I suspect that because it was a legitimate search and rescue the Australian taxpayer will foot the bill. Personally I don’t have a problem with that. It is worth picking up the bill for SARs of this nature to avoid getting into a situation where people are afraid to turn their beacon on because they can’t afford a big bill. Charge those who turn their beacons on maliciously or whose beacons are activated due to negligence but don’t charge those who use the beacons for a good reason.
AMSA has a budget for this sort of thing, chances are some of the cost would’ve been spent on training costs anyway.
I’m afraid mistaken. Due to the drug trade, there are a lot of bandits on the waters near Colon who are more than happy to mug everyone aboard a small vessel. A buddy of mine and I kind of looked into this when we heard about the Panama Canal Ocean to Ocean Regatta and wanted to plan an epic paddling trip.
Apparently it’s not as bad as it used to be, and in the normal range that a tiny craft like our kayaks would have been it would have been fine, but smaller vessels heading way, way out to sea run the risk of crossing paths with some unsavory characters.
Huh. Maybe I mis-read and she was aiming for youngest American of the new report I saw got it wrong.
ETA#2: Oh, I did mis-read. It said he “briefly” held the title.
What’s the use of training if you don’t get to practice it in an actual situation? There’s always the potential in a real SAR mission to provide data and insight that’s missing in training.
Whenever there is a large SAR effort up here, there are people who say that the costs should be paid by the rescued; especially when the party is seen to have been reckless. Or there are calls to ban an activity. For example, mountain climbing is popular in these parts. Whenever someone gets lost there are calls to forbid mountain climbing at such-and-such a place in Winter. Some people say, ‘They knew the risks. That’s what they get for being smart.’ But it’s better to spend the money to rescue some ‘adventurer’ and have the SAR capability for the greater number of ‘legitimate’ rescues, than it is to not have the capability. In the case of gross negligence, I think it’s fair that the person pay the costs. If I forget to close a flight plan and a search is initiated, I may be held liable. But there’s a difference between gross negligence and an ill-advised adventure.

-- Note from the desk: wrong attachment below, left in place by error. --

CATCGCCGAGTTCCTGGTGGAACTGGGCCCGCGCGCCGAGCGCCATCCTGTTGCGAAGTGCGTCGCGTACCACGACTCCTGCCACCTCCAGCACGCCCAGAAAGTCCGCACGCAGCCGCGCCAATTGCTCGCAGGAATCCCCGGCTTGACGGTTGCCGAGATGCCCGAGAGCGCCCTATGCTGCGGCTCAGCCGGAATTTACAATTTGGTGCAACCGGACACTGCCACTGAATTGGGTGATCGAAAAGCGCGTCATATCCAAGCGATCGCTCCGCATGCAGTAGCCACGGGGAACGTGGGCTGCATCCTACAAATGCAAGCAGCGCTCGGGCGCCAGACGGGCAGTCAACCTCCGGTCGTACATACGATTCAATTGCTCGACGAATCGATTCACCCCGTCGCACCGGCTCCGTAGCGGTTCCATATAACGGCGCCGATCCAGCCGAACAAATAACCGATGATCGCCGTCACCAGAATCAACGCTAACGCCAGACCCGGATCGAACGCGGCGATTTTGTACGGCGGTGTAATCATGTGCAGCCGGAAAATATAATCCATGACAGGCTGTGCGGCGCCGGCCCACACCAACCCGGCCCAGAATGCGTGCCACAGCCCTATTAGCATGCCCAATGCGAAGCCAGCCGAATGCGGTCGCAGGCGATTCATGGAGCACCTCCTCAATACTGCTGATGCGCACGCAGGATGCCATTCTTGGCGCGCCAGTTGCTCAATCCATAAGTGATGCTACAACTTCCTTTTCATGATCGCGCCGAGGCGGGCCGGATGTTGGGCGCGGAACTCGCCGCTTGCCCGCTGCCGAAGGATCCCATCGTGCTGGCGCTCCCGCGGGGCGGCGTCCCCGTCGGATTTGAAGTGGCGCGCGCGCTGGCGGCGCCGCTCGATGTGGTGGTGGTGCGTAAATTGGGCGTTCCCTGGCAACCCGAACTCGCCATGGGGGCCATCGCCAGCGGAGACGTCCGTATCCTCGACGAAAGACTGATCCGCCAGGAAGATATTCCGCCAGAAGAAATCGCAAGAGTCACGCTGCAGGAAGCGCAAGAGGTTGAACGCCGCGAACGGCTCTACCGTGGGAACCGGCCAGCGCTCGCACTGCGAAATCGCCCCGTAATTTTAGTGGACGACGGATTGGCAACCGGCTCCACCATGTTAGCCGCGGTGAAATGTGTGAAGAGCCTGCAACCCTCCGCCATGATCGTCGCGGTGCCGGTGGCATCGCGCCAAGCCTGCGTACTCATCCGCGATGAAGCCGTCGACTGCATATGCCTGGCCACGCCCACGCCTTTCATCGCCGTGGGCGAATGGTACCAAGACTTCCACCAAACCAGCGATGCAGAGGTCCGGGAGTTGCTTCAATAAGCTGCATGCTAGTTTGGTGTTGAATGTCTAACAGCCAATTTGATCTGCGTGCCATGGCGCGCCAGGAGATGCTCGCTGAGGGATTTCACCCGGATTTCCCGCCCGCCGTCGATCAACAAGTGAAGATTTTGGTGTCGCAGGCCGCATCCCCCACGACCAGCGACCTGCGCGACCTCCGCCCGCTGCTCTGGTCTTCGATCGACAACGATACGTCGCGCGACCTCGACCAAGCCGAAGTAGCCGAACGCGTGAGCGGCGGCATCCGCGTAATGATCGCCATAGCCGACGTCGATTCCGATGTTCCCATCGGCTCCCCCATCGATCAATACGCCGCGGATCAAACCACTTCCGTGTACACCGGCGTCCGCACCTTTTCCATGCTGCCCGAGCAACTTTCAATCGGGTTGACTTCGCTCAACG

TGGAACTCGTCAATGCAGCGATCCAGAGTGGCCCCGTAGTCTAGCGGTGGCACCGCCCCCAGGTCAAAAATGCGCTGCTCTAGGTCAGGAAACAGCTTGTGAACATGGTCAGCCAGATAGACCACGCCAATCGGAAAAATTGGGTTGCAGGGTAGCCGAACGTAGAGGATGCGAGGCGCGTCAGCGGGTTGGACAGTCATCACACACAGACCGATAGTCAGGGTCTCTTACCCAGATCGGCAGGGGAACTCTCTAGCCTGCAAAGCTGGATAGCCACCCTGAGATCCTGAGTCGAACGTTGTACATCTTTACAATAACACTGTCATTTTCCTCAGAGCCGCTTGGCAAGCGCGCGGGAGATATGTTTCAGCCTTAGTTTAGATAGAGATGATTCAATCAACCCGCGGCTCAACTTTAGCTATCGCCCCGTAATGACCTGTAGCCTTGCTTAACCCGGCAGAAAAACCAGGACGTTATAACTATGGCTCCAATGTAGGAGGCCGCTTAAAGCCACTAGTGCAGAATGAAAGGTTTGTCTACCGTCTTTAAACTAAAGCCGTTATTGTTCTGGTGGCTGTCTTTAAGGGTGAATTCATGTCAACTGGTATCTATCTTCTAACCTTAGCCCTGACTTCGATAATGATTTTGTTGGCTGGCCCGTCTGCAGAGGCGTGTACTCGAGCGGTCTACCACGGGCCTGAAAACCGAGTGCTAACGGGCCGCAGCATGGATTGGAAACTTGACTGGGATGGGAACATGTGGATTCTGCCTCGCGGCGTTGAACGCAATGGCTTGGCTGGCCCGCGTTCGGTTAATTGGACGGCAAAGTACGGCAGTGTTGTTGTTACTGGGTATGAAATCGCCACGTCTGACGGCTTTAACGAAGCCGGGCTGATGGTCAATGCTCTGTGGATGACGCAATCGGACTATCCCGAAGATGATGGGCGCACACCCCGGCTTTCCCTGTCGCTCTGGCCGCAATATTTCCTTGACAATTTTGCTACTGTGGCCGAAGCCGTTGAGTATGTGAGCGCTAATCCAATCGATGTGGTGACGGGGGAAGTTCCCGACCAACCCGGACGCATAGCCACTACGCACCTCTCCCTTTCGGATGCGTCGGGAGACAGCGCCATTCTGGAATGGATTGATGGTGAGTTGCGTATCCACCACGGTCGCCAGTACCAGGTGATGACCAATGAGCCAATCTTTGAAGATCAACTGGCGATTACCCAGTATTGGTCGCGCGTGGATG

The taxpayer may balk at paying the costs to find and rescue a person who makes an ill-advised adventure; but they overlook the overwhelming number of more mundane rescues. If I crash in the mountains or am adrift on the sea or find myself in another situation where I need to be rescued, I’ll be glad that SAR teams are out there doing their jobs.
If I may, I’d like to give a shout out to the Civil Air Patrol. Remember: They need ground teams too!
Only she didn’t make it. (As you say, ‘to attempt to cross…’)
I believe the youngest pilot to cross the U.S. was Christopher Lee Marshall. Vicki van Meter was a year older when she became the youngest person to pilot a plane in the other direction, and the youngest female to do it in either direction.
I don’t have any problems with the girl pursing a dream. Think of all the negative stuff she could be doing. Drugs, booze, gangs, getting pregnant are just a few. I see what she’s doing as the same as sports. Sure there’s a potential to get hurt. There’s a lot to learn too. Self-reliance, confidence, leadership. There’s no telling what life has in store for this girl.
When I was 17 dad let me go on an 800-mile trip taking a couch and a refrigerator to his parents’ place. That’s not a great adventure, and certainly not comparable to a solo sail around the world; but I know that many parents would not let a kid undertake even that small journey. A 16-year-old can legally solo an airplane, and a 17-year-old can get a license. Should a parent let a (licensed) kid fly across the country? It depends on the kid.
If I had a 16-year-old daughter, I would not let her sail around the world alone. At least, I wouldn’t unless I was following just over the horizon in a larger boat with a crew to rescue her if need be. Since I don’t know anything about Miss Sunderland, I have no idea of her capabilities. She might be a better sailor and a more responsible person than someone three times her age. In my mind a long journey is nothing more than a succession of small journeys. I was capable of a small journey when I was 17.
I’m generally against such publicity stunts as this; but I don’t think there’s anything intrinsically wrong with a young person having an adventure – as long as that person possesses the necessary skills and temperament to do it. Would I worry? You bet your sweet ass, I would! (And I’d be so protective as to follow at a discreet distance.) But if she wanted to do it and I were confident in her abilities, then I don’t see anything wrong with it.